Dr. Benedetta Allegranzi, the W.H.O.’s technical lead on infection control, said the evidence for the virus spreading by air was unconvincing.

“Especially in the last couple of months, we have been stating several times that we consider airborne transmission as possible but certainly not supported by solid or even clear evidence,” she said. “There is a strong debate on this.”

Which brings us directly to the issue of ethics. You can't actually recreate a super-spreader event in the lab. It would be unethical. As a doctor or a scientist, it is unethical to send people (even enthusiastic, well-informed volunteers) into harm's way for the greater good. But for elected executive office leaders, it is standard practice. Bear this in mind the next time you see your favorite national executive speaking in contrast to your favorite national medical advisor. They are speaking from separate roles.

Here is one more article which bears on how profound the difference would be between aerosol and droplets - although that is not the gist of the article:
MIT Superspreader Article June 15
What’s the impact of superspreaders for covid-19? Researchers are beginning to come to a consensus after several new studies showing that Coronavirus transmission more or less follows the 80/20 Pareto Principle (named after Italian economist Vilfredo Pareto): 80% of all consequences come from just 20% of the possible causes. For covid-19, this means 80% of new transmissions are caused by fewer than 20% of the carriers—the vast majority of people infect very few others or none at all, and it’s a select minority of individuals who are aggressively spreading the virus. A recent preprint looking at transmission in Hong Kong supports those figures, while another looking at transmission in Shenzhen, China, pegs the numbers closer to 80/10.
What that article is really discussing is "super-spreader" events - not specifically super-spreaders.
But cutting the infection rate by a factor of 5 (an 80% reduction) would stop Covid-19 almost immediately.
 

Answers and Replies

  • #2
.Scott
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The open letter to the WHO has now been published. A link to the PDF is at this URL:
Open Letter to WHO
 
  • #3
phyzguy
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The COVID-19 virus is about 125 microns in diameter -
I think you mean that the COVID-19 virus itself is about 125 nanometers in diameter. 1000 times smaller in diameter and 1 billion times smaller in volume than what you said.
 
  • #4
Planobilly
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"As a doctor or a scientist, it is unethical to send people (even enthusiastic, well-informed volunteers) into harm's way for the greater good. "

So was it unethical to send me to Vietnam for two years or send someone to a more popular war? I like many vets would gladly give my life for the greater good in the "war" with Covid-19.

More than one hundred thirty thousand of our countrymen have died. How could it be considered unethical for a few more "well-informed volunteers" to fight this battle?

As I look out my window on the 4th of July and see 40 people having a party in Miami Florida, getting drunk and no mask to be seen I wonder if I have lost my mind wanting to protect you. I am compelled to try...even when you have no regard for your own safety or anyone else.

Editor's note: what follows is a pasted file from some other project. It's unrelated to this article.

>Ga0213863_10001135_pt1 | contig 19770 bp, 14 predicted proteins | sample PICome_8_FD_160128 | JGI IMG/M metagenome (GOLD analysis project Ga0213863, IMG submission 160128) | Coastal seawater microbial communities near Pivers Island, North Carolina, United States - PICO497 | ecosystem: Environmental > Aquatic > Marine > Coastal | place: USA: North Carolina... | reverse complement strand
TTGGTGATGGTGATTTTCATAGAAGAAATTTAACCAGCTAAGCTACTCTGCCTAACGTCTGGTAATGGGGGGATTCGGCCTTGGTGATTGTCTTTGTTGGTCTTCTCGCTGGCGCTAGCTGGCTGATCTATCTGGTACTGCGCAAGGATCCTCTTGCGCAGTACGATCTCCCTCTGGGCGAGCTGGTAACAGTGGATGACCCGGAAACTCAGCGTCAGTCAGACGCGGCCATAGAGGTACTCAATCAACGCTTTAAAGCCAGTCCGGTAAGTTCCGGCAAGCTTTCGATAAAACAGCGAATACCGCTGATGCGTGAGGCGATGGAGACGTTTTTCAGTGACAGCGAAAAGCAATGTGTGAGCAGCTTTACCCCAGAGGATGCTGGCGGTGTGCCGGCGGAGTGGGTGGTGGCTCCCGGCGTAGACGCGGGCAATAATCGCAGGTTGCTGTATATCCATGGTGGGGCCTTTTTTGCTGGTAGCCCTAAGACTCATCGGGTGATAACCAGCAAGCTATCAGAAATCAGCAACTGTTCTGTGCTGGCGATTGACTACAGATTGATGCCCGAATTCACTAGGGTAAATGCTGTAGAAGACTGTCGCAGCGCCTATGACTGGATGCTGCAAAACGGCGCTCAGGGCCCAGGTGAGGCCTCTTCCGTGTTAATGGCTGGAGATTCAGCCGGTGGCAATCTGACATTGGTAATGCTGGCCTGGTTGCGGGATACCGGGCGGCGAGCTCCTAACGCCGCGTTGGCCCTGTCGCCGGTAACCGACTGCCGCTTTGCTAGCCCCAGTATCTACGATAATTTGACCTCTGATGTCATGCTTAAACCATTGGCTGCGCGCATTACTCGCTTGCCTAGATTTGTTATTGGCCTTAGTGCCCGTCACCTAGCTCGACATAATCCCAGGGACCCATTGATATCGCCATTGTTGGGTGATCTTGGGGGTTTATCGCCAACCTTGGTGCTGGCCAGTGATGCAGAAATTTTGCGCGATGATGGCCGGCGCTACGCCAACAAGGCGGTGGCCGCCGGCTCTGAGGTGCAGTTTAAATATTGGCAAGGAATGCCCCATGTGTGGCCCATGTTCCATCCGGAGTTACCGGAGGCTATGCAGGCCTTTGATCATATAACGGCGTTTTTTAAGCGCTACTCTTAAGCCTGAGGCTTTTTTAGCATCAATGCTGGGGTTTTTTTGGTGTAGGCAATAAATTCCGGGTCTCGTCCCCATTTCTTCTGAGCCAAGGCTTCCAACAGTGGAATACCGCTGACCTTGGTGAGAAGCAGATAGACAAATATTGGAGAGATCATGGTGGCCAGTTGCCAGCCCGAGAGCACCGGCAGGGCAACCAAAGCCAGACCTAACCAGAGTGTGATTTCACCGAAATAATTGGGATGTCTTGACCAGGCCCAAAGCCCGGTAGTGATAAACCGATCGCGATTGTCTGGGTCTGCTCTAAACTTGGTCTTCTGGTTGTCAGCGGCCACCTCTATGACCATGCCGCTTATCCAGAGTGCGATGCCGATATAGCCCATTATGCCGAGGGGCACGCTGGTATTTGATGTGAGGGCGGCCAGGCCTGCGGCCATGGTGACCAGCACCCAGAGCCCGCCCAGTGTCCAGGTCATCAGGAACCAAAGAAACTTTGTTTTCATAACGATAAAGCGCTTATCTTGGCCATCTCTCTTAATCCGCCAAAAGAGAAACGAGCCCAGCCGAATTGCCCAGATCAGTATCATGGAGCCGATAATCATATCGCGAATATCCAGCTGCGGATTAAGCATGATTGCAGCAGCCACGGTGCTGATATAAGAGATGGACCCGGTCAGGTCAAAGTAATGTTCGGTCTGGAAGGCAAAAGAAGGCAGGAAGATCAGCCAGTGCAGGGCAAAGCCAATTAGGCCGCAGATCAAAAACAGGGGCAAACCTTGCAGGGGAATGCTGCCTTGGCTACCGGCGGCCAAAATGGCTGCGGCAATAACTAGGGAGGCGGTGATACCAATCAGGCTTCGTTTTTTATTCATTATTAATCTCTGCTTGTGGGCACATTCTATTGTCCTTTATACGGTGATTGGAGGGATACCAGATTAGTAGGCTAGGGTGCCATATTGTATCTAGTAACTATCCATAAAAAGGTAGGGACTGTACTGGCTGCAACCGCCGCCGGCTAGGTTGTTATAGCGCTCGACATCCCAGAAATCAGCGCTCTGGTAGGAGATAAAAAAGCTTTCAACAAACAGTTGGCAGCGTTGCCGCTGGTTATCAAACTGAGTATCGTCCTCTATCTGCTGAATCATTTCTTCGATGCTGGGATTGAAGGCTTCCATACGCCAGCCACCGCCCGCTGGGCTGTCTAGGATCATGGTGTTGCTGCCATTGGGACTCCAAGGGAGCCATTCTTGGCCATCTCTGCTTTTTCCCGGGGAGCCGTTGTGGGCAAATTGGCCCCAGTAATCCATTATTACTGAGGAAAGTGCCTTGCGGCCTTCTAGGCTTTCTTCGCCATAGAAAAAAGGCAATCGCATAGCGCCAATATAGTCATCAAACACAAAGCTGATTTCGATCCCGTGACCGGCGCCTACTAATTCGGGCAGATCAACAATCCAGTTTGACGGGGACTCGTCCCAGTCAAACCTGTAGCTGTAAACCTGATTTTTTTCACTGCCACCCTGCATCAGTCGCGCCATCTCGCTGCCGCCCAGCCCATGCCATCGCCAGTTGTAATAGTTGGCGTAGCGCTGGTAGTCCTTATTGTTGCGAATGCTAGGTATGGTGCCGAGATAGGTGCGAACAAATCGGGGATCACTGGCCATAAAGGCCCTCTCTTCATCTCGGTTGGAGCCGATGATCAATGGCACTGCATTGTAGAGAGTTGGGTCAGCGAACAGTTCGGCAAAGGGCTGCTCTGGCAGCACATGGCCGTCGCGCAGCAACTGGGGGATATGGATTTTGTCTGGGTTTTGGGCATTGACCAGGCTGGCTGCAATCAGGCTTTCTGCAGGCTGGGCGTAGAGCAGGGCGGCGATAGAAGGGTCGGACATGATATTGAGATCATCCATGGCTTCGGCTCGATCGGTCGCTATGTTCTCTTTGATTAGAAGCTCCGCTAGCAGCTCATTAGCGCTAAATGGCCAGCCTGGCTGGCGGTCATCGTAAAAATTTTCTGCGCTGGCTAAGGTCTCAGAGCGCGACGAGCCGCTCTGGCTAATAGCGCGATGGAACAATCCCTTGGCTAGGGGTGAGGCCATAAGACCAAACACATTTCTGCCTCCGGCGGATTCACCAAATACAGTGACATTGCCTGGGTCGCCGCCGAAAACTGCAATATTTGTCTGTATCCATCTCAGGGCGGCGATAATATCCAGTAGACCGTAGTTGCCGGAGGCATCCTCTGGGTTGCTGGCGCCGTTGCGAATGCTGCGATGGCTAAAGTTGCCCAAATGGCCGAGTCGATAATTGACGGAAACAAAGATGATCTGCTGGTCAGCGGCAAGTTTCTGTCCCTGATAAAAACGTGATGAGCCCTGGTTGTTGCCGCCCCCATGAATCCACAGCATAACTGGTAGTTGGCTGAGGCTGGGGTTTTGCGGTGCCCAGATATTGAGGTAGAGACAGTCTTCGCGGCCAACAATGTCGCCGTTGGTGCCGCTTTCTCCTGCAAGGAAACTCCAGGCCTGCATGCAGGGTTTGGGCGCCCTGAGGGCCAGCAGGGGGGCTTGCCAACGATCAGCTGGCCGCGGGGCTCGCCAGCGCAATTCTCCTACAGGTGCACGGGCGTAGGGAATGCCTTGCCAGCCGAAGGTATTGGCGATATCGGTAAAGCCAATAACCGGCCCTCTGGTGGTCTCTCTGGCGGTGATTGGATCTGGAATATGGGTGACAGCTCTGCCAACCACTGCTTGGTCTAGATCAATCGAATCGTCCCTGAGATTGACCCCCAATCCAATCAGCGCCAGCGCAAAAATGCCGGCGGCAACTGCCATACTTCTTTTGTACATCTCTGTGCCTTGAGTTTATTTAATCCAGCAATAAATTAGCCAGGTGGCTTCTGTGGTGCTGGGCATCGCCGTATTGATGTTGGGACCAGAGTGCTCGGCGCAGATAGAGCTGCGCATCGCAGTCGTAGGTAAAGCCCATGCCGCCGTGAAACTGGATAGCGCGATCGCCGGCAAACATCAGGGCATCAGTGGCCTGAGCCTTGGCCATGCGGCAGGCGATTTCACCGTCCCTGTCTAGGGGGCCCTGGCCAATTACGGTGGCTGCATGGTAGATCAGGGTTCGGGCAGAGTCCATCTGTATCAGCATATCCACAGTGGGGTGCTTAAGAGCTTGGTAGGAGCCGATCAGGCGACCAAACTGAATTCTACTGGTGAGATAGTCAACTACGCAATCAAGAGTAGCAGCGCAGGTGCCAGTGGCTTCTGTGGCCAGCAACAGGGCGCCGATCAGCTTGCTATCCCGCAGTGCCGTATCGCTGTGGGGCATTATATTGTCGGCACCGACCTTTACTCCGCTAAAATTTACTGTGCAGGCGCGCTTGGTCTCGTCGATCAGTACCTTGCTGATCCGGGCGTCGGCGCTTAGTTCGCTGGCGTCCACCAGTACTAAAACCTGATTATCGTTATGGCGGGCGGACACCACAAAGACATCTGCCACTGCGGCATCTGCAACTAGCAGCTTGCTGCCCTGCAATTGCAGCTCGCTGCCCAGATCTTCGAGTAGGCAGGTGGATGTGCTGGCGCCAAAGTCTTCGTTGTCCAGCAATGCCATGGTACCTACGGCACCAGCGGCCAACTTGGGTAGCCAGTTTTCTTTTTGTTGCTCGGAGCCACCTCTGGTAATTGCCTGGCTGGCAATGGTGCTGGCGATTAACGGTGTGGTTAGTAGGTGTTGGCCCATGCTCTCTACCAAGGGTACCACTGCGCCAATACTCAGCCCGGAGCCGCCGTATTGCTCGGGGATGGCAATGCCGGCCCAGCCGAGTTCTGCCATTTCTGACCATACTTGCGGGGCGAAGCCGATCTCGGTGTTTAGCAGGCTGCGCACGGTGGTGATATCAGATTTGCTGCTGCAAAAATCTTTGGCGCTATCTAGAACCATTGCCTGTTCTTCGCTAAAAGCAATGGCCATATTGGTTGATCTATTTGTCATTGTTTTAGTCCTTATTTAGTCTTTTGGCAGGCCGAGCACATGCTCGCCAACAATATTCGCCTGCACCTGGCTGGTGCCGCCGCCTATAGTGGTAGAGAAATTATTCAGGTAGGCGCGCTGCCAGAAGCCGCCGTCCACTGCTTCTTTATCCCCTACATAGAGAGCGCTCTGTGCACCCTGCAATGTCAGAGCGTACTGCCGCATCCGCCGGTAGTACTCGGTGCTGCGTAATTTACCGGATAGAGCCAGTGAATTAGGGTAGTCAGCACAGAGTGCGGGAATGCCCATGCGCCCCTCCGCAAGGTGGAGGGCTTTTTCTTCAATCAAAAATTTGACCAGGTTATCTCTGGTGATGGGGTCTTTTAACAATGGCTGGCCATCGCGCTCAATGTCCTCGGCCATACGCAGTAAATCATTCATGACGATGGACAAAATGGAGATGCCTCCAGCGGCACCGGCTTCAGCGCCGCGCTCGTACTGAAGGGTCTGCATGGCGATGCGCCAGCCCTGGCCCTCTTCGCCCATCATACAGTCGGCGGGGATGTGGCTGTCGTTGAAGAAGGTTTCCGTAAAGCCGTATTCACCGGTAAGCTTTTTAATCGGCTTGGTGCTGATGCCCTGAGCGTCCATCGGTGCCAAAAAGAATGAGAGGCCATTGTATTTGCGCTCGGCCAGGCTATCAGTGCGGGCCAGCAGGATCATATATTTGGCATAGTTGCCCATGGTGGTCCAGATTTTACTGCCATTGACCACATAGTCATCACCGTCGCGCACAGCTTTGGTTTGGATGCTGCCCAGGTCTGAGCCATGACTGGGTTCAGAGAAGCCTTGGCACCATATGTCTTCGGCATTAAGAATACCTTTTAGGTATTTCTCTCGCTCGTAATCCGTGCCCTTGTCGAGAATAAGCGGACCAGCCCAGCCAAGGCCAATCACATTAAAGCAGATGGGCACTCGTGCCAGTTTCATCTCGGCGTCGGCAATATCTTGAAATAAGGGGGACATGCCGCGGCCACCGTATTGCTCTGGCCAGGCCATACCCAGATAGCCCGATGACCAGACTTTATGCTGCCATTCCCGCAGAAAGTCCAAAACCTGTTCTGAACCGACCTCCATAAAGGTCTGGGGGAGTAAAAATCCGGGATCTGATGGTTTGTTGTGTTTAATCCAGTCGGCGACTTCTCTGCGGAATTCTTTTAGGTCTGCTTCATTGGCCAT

Best regards,

Billy
 
  • #5
gleem
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Evidence is being found that Covid infections are producing long term damage to various organs (lung, liver, kidney, heart, and brain). Also, there is some concern that there may not be a permanent immunity. Will this mean that the reinfection of the population will result in a larger mortality rate compared to the initial infection? If the virus retains its basic characteristics (organ damage) and mutates periodically like the flu could this lead to a higher mortality rate if we do not very aggressively protect ourselves? It really sounds like you do not want to get this a second time.

Do those with no, minimal symptoms or not requiring hospitalization suffer significant but unrecognized organ damage? Should recovered people have routine diagnostic tests to assess the possibly affected organ damage? What about the possibility of latent effects? This virus seems to be doing things that its relatives do not.

This virus has left a lot to be investigated.
 
  • #6
phyzguy
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I hear lots of concern that there may be limited immunity, but I have heard no reports of anyone getting it twice. Is anyone aware of any cases where someone has gotten it twice? The first major cases were in January/February. If the immunity were really short term, there should already be people being re-infected.
 
  • #7
Vanadium 50
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t I have heard no reports of anyone getting it twice. Is anyone aware of any cases where someone has gotten it twice?

We have a forum member who says he got it three times.
 
  • #8
jim mcnamara
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FWIW- I cannot find any clinical case studies that show Covid reinfection -- using google scholar. Which proves nothing of course. Except maybe that no physician has reported it if it does occur.